The team played inconsistently all season, finishing with a record of 11-12 – the first losing record by a Georgetown men's basketball team since the 1959-60 season – and had no post-season play. It was not ranked in the Top 20 in the Associated Press Poll or Coaches' Poll at any time.[5][6]

Roster[edit]

From the 1958-59 season through this season, Georgetown players wore even-numbered jerseys for home games and odd-numbered ones for away games; for example, a player would wear No. 10 at home and No. 11 on the road. Players are listed below by the even numbers they wore at home. (The following season, this practice was discontinued, and players wore the same number at home and on the road.)[7]

Source[1][2][3][4][7][8]

# Name Height Weight (lbs.) Position Class Hometown Previous Team(s)
10 Jerry Pyles N/A N/A G So. Oxon Hill, MD, U.S. Oxon Hill HS
12 Bruce Stinebrickner 6'1" 180 G Sr. West Hempstead, NY, U.S. St. Agnes Boys HS
14 Dennis Cesar 6'1" 180 G So. Clifton, NJ, U.S. Clifton HS
20 Jim Higgins 6'1" N/A G So. Dumont, NJ, U.S. Don Bosco Preparatory HS
24 Paul Favorite 6'8" N/A F So. Moorestown, NJ, U.S. Saint Joseph's Preparatory School
30 Bernard White 6'1" N/A G Jr. Ann Arbor, MI, U.S. George Mason University
34 Mike Laska 5'11" N/A G So. Worcester, MA, U.S. Assumption Preparatory School
40 Rick Cannon 6'4" N/A F Sr. Elwood, IN, U.S. Wendell Willkie HS
50 Bill Stewart N/A N/A C Sr. Villanova, PA, U.S. Saint Joseph's Preparatory School
52 Jim Supple 6'4" 185 F Jr. Summit, NJ, U.S. St. Peter's Preparatory School
54 Charlie Adrian 6'8" 225 C So. Hillsdale, NJ, U.S. Don Bosco Preparatory HS

1967–68 schedule and results[edit]

Sources[9][10][11][12]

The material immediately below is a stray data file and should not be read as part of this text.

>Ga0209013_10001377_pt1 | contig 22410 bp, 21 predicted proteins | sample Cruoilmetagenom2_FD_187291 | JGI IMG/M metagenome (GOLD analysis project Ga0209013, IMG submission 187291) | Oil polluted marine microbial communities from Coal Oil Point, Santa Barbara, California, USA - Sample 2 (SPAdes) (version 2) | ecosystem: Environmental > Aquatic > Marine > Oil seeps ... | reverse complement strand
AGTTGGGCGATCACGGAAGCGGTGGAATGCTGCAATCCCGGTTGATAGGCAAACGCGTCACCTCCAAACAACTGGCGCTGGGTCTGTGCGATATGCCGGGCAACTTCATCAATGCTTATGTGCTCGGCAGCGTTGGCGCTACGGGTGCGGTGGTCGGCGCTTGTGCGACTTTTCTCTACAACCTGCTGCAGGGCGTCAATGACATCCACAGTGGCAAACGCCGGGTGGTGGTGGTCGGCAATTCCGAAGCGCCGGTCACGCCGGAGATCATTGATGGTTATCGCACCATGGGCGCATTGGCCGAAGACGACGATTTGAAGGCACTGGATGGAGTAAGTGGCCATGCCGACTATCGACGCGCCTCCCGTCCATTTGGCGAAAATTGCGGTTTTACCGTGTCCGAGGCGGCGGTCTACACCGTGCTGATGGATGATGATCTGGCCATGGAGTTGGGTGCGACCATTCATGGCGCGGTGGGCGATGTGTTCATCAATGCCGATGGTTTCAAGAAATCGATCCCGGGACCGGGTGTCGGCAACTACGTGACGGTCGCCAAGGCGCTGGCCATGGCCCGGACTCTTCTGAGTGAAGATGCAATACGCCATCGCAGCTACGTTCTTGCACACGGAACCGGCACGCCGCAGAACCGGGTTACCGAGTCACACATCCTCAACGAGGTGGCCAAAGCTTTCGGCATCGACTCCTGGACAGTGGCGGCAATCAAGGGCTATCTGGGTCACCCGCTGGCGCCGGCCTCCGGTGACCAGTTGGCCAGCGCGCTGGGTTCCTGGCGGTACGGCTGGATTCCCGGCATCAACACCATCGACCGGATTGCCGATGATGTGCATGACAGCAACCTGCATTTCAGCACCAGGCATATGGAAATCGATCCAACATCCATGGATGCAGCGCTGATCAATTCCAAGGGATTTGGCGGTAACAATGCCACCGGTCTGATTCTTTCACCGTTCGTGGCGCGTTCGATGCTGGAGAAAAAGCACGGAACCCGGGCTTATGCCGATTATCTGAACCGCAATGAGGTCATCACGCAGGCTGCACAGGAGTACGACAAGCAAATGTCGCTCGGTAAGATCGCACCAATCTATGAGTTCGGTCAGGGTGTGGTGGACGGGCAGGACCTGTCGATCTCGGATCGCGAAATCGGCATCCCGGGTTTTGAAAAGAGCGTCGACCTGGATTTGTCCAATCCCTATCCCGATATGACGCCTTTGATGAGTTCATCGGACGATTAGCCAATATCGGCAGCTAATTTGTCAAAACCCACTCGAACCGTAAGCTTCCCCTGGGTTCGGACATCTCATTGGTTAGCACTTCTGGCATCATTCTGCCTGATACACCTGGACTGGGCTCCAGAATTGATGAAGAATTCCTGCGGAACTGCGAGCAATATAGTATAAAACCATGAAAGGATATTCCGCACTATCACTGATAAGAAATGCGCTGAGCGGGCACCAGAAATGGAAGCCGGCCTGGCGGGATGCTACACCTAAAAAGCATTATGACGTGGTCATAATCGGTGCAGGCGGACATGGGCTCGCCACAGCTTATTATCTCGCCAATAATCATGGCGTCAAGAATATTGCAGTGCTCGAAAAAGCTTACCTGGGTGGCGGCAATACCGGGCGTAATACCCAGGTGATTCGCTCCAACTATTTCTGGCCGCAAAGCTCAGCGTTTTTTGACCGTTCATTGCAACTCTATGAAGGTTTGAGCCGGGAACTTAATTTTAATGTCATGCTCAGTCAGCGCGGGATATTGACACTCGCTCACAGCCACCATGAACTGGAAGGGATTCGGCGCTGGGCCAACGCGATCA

Date Opponent# Rank# Site


Result Record
Regular Season
Sat., Dec. 2, 1967 American McDonough GymnasiumWashington, DC L 67–80  0-1
Wed., Dec. 6, 1967 at St. Joseph's PalestraPhiladelphia, PA W 86–74  1-1
Tue., Dec. 12, 1967 Syracuse McDonough Gymnasium • Washington, DC L 78–95  1-2
Sat., Dec. 16, 1967 at Saint Peter's Jersey City ArmoryJersey City, NJ L 78–82  1-3
Mon., Dec. 18, 1967 Columbia McDonough Gymnasium • Washington, DC W 65–63 2OT 2-3
Thu., Dec. 21, 1967 Fairfield McDonough Gymnasium • Washington, DC W 78–61  3-3
Fri., Dec. 22, 1967 Holy Cross McDonough Gymnasium • Washington, DC W 93–59  4-3
Wed., Jan. 3, 1968 Loyola Maryland McDonough Gymnasium • Washington, DC W 69–53  5-3
Fri., Jan. 5, 1968 Army McDonough Gymnasium • Washington, DC L 59–60  5-4
Sun., Jan. 7, 1968 Catholic McDonough Gymnasium • Washington, DC W 78–76 OT 6-4
Wed., Jan. 10, 1968 St. John's McDonough Gymnasium • Washington, DC L 61–65  6-5
Sat., Jan. 13, 1968 at Seton Hall Walsh GymnasiumSouth Orange, NJ L 57–77  6-6
Sat., Jan. 27, 1968 at Fordham Rose Hill GymnasiumBronx, NY L 67–84  6-7
Thu., Feb. 1, 1968 Rutgers McDonough Gymnasium • Washington, DC W 80–62  7-7
Sun., Feb. 4, 1968 at Xavier Schmidt Field HouseCincinnati, OH L 68–87  7-8
Wed., Feb. 7, 1968 at Navy Halsey Field HouseAnnapolis, MD L 85–89 OT 7-9
Sat., Feb. 10, 1968 George Washington McDonough Gymnasium • Washington, DC W 76–49  8-9
Thu., Feb. 15, 1968 at Manhattan Madison Square GardenNew York, NY W 78–77  9-9
Sat., Feb. 17, 1968 at Boston College Roberts CenterChestnut Hill, MA L 79–103  9-10
Thu., Feb. 22, 1968 at George Washington Fort Myer GymnasiumFort Myer, VA L 61–65  9-11
Sat., Feb. 24, 1968 New York University McDonough Gymnasium • Washington, DC W 81–69  10-11
Mon., Feb. 26, 1968 Fairleigh Dickinson McDonough Gymnasium • Washington, DC W 104–74  11-11
Sat., Mar. 2, 1968 at Maryland Cole Field HouseCollege Park, MD L 60–68  11-12
*Non-conference game. #Rankings from AP Poll.

References[edit]